To hear more about Lowe, read: So What Do You Do, Mitch Lowe, Co-Founder of Netflix and CEO of Quarterly.Co?

– Aneya Fernando

News-Driven Stories Land $1.50 A Word At Outside

Outside

Outside is looking for writers with a sense of adventure. The monthly mag features articles on pop culture, news, science, tech, fitness and more. Although one might assume the audience is primarily snowboarding dudes from Aspen, Colo., that’s not entirely the case.

Yes, the mag’s audience is predominately male, but many readers are city dwellers longing for an escape. The pub is 70 percent freelance written, and their newly redesigned website is on the hunt for writers keen on fast-breaking news.

The mag’s senior editor Abe Streep tells what kind of stories make it in the mag:

“A pitch on the best hikes in the National Parks probably won’t get you far,” said Streep. But travel news that leads to actionable service — say, a story on how the Grand Canyon’s new permitting system for rafters affects readers — is very welcome. News that leads to service is the ideal: new lodges, new technology, new training tools. The magazine is focusing more and more on its core mission: inspiring adventure. “We’re still looking for pop-culture stories,” said Streep, “but only those that are a natural fit for Outside.”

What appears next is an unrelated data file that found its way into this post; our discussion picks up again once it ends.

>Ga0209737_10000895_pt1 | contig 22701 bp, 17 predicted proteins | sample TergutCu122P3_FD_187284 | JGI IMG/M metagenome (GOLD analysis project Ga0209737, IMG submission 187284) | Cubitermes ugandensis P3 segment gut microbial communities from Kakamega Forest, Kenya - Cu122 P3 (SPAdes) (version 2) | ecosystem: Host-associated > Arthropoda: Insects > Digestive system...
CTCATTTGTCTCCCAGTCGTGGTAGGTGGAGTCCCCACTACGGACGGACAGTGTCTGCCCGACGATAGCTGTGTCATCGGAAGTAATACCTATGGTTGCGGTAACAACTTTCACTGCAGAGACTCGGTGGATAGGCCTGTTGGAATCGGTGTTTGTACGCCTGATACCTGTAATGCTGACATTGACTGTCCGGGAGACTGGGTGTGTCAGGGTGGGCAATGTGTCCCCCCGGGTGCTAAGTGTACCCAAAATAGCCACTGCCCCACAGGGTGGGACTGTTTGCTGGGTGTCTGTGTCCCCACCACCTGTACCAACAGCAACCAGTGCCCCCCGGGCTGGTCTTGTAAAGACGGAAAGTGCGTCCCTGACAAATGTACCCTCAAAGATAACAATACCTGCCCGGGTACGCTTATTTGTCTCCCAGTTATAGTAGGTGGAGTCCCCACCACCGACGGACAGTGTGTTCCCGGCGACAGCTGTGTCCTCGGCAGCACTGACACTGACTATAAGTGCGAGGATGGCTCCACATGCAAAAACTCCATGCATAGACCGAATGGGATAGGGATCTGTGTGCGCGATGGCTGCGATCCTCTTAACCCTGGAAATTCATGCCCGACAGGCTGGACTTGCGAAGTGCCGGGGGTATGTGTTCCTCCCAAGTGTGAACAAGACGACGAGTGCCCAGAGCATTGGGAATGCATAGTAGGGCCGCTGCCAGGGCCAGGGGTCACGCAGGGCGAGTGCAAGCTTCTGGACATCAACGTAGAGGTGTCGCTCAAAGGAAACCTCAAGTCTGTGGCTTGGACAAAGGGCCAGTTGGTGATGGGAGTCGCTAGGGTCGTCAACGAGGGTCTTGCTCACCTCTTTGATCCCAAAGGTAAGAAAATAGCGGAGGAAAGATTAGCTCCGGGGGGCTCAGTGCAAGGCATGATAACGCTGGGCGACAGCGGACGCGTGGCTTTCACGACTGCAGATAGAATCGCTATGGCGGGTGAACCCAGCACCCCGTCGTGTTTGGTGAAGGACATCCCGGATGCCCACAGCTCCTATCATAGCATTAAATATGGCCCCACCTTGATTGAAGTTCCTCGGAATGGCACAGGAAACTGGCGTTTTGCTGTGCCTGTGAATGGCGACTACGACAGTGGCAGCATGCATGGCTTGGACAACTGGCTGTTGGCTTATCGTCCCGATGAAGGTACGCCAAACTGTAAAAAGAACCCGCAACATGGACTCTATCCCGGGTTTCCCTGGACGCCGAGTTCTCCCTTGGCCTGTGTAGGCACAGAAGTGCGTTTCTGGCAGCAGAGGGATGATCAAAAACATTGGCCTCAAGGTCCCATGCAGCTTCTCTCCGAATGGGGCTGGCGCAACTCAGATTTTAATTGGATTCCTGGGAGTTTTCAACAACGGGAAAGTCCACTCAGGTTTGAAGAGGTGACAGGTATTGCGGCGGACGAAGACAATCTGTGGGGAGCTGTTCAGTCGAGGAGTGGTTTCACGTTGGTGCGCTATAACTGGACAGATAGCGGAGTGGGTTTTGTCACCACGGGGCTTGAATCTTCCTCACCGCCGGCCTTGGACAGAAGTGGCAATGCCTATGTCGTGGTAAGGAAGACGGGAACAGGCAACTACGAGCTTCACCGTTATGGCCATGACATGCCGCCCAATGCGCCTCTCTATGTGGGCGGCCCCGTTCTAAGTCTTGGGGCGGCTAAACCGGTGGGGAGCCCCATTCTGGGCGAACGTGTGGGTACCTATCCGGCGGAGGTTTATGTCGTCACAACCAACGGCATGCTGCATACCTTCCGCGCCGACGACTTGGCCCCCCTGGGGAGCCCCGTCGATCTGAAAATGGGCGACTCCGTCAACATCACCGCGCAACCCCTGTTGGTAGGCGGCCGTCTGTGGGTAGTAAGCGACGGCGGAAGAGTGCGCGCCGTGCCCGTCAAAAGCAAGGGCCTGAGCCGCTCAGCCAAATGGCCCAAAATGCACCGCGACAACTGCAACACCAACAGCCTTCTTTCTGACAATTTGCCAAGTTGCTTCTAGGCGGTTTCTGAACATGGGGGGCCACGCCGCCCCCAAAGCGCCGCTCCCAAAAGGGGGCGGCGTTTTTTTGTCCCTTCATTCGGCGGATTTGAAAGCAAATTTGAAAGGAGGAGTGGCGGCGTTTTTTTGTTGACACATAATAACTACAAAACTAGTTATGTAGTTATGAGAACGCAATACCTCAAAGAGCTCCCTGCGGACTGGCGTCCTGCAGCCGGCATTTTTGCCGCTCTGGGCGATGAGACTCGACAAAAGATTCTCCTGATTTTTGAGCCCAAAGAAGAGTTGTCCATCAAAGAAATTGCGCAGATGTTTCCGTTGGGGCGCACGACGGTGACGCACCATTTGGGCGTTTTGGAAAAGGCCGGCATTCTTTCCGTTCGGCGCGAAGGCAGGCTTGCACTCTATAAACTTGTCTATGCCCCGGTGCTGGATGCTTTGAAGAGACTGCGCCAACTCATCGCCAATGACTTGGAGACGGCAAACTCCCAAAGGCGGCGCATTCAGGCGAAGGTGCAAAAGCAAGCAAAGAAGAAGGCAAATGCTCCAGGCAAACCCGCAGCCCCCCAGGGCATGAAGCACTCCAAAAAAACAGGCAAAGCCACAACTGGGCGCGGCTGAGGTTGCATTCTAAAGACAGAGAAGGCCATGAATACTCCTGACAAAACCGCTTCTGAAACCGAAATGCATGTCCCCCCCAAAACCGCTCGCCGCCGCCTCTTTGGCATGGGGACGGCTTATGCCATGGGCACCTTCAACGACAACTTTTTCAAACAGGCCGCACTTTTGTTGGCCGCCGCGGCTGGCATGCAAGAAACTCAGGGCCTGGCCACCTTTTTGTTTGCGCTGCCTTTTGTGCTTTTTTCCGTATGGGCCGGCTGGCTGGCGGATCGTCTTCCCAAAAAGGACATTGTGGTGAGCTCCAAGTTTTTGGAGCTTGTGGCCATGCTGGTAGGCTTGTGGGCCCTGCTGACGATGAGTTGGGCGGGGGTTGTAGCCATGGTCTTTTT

For editors’ contact info and more, read: How To Pitch: Outside.

– Aneya Fernando

The full version of this article is exclusively available to Mediabistro AvantGuild subscribers. If you’re not a member yet, register now for as little as $55 a year for access to hundreds of articles like this one, discounts on Mediabistro seminars and workshops, and all sorts of other bonuses.

What to Do After Your Story Has Been Killed

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Let’s say you landed a pitch (hooray!) and after all the effort you put into the research, reporting and writing — the piece gets rejected. What’s your next move?

It can be hard to pick yourself up after your story gets killed. It’s easy to take it personally — but there are countless reasons why your story didn’t make it to publication, and it may have nothing to do with your writing. It could be a time issue, internal changes at the magazine or it could be a new editor who just doesn’t care for your topic.

The latest Mediabistro feature looks at what you should do when your hard work doesn’t make it into the book. Here’s an excerpt:

Be prepared to take responsibility for any shortcomings or misunderstandings. Most importantly, be able to learn from the situation. Not every editor is willing to be your mentor, but some are willing to give you feedback as to why something won’t or didn’t work. And whatever you do, don’t be overly apologetic. You’ll only appear desperate and needy to the editor, which doesn’t bode well if you hope to work with him or her again. I learned the hard way that editors simply don’t have patience for it. Instead, thank them for the opportunity and assure that you’ll apply the lessons from the experience to future assignments.

For more advice on how to move forward, read: 6 Things to Do After Your Story Has Been Killed.

– Aneya Fernando